Preview: Starlin Castro, Marlins go for another win over Nationals in finale of 2-game set
TV: FOX Sports Florida
TIME: Pregame coverage begins at 6:30 p.m.
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MIAMI --Starlin Castro said he has been feeling "a little lost" at the plate lately.
Monday night, he rediscovered his stroke, belting a two-run double and a solo homer as his Miami Marlins defeated the visiting Washington Nationals 8-5.
The Marlins are in last place in the National League East and have not been in contention all year, so the victory was merely for pride and the stat books.
But the Nationals (76-75), who won this division three of the past four years, including the past two in a row by large margins, are a different story.
The Nationals are now long-shots to make this postseason, and Monday's performance -- giving up a 4-0 lead -- had to hurt.
On Tuesday, the Nationals and Marlins will conclude their brief two-game set. Washington will start veteran right-hander Stephen Strasburg (8-7, 3.87 ERA). Miami will go with rookie right-hander Sandy Alcantara (2-0, 1.42 ERA).
Dating back to April 2017, Strasburg has dominated the Marlins, going 4-0 with a 0.67 ERA.
Overall, Strasburg, who at age 30 still has an above-average fastball with a norm of 94.8 mph, has won his past two decisions. His most recent start, on Wednesday at the Philadelphia Phillies, was Strasburg's best since May. He struck out nine, walked none and allowed just one run in seven innings.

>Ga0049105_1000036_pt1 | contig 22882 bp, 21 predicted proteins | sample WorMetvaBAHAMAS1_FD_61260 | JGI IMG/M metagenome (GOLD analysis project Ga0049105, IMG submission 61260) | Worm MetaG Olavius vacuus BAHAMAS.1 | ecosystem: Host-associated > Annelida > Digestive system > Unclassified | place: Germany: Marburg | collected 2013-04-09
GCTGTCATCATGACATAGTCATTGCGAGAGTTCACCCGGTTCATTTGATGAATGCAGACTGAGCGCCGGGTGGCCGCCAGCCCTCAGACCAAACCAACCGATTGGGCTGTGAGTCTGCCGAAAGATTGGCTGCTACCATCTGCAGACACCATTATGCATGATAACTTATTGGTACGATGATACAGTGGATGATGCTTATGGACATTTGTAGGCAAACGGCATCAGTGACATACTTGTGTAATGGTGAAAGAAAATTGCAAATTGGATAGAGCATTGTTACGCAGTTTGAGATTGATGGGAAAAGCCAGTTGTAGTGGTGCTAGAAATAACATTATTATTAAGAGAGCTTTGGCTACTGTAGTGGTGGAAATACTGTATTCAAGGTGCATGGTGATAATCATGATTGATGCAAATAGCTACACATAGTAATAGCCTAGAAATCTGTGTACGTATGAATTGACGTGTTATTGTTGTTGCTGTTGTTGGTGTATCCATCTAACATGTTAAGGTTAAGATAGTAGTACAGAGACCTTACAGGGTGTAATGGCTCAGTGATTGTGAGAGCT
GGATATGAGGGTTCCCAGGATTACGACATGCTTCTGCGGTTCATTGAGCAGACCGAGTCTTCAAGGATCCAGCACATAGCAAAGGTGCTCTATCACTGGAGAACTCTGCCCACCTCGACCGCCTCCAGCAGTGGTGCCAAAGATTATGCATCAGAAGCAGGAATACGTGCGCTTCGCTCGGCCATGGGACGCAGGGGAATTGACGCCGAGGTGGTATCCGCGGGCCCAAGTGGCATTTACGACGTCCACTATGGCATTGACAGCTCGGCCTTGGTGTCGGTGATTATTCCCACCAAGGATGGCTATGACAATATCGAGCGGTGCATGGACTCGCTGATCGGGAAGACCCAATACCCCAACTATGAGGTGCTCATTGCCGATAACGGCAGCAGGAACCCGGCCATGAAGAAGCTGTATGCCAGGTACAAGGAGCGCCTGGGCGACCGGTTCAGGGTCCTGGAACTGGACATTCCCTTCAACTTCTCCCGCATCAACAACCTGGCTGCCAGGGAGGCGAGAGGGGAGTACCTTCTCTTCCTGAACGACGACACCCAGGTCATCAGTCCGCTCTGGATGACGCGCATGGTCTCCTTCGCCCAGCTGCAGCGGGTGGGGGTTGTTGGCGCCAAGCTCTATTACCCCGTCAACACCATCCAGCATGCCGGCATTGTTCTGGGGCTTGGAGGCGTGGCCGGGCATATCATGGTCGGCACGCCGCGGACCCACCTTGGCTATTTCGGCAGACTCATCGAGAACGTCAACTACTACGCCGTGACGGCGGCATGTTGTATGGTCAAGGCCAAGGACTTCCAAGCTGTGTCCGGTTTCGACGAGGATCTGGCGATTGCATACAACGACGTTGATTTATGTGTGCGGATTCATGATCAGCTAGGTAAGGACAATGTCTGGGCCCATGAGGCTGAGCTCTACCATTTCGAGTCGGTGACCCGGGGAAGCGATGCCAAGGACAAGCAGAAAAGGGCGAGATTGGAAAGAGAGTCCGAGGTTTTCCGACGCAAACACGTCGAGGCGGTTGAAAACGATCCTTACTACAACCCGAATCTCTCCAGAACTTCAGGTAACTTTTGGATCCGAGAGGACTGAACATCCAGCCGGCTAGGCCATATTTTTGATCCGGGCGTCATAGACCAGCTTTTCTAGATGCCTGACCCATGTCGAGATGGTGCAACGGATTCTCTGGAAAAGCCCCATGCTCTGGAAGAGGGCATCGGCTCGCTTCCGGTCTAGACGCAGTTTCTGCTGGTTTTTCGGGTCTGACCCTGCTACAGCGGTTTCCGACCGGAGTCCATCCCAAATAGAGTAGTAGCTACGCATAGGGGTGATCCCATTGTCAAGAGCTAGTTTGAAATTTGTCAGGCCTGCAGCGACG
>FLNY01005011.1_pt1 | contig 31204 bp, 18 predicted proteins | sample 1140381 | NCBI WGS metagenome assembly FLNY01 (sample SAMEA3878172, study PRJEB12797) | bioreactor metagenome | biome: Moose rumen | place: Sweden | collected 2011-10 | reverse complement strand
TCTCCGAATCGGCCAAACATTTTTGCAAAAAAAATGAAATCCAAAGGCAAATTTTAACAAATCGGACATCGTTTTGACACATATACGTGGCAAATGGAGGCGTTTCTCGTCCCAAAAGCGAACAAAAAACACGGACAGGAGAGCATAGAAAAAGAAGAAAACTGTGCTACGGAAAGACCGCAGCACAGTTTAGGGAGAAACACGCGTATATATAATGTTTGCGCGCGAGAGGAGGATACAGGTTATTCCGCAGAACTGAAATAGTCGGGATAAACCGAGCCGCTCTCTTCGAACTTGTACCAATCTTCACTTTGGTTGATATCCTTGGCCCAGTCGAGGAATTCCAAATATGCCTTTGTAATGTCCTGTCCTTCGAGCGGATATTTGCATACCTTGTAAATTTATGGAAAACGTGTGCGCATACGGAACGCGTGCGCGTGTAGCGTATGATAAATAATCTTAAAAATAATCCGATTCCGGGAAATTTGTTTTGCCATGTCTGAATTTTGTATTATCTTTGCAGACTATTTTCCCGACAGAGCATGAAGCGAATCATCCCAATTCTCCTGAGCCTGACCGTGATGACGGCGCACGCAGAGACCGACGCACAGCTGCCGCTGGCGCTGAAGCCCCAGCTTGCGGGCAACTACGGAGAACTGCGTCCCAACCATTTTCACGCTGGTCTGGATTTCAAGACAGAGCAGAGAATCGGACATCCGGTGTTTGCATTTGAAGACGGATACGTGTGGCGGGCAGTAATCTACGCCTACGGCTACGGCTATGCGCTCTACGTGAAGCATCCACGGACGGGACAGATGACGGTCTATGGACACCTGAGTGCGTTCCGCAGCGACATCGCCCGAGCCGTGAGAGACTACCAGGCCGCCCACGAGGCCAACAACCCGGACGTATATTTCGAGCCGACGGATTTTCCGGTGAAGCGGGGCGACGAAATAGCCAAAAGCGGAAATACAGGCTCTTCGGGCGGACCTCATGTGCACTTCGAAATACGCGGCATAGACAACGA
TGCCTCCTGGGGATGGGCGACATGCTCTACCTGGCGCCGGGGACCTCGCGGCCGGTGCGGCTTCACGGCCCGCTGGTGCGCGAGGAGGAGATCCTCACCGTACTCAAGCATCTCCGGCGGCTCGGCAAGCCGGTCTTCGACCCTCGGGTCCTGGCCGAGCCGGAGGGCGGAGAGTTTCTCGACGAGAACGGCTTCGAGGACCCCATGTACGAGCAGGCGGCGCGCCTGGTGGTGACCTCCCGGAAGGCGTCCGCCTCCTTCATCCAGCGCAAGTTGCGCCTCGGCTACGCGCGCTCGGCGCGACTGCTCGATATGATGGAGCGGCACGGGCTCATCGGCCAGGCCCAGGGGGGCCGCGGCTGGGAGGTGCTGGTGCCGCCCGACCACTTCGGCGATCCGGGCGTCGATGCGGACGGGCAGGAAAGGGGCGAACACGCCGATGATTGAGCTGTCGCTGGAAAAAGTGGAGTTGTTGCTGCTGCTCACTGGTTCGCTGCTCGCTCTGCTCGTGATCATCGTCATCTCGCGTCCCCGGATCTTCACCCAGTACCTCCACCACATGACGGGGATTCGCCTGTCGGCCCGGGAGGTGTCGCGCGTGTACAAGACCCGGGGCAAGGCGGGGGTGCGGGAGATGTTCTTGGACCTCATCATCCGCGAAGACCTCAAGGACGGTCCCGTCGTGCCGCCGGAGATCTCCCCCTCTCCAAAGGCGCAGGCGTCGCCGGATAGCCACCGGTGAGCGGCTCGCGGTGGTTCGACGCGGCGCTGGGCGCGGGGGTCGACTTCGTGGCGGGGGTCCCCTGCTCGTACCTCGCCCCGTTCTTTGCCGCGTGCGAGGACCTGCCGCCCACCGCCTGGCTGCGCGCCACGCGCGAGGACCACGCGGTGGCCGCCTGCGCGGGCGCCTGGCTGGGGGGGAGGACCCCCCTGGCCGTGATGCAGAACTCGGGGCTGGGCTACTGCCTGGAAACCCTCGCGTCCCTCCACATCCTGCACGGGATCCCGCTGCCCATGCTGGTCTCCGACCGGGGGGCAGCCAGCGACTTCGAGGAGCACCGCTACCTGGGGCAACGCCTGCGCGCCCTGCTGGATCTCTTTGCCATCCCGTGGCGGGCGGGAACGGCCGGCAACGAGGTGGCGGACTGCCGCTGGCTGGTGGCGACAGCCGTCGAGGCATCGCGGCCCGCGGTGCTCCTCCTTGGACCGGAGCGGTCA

One of Strasburg's oddest patterns this year has been his home struggles -- 2-5 with a 5.20 ERA. But he is 6-2 with a 2.26 ERA in eight road starts.
He has also been strong in September, going 1-0 with a 2.41 ERA in three starts.
The Marlins, though, have shown they will battle, just as they did on Monday.
"I give credit to our whole lineup," Castro said of a Marlins team that pieced together six singles, six walks, two doubles and one homer on Monday. "We started the game losing, but we all came up with big at-bats."
Marlins manager Don Mattingly said he was proud of his team.
"It feels good that our guys are fighting," Mattingly said. "You want your guys to compete no matter the situation."
Mattingly has to be happy with the compete level of Alcantara, whose average fastball is 95.2 mph. He has thrown as hard as 102 mph, and, at age 23, he is a big part of Miami's future.
Alcantara has lasted seven innings in each of his past two starts. In those two games, he has allowed a total of just five hits and two runs, striking out 12.
Washington has its own young stars -- outfielders Victor Robles and Juan Soto. Robles, a 21-year-old with just 44 at-bats at this level, hit his first major-league homer on Monday night, blasting the ball 427 feet to left. His shot had an exit velocity of 105 mph.
The 19-year-old Soto has hit 20 homers so far this season, which ranks him third in major-league history in the category of long balls hit by a teenager. Tony Conigliaro is atop the list with 24 homers. Washington's Bryce Harper hit 22 homers as a teen.
Strasburg recently gave Soto exceptionally high praise.
"He is reminiscent," Strasburg said, "of watching (a young) Tony Gwynn."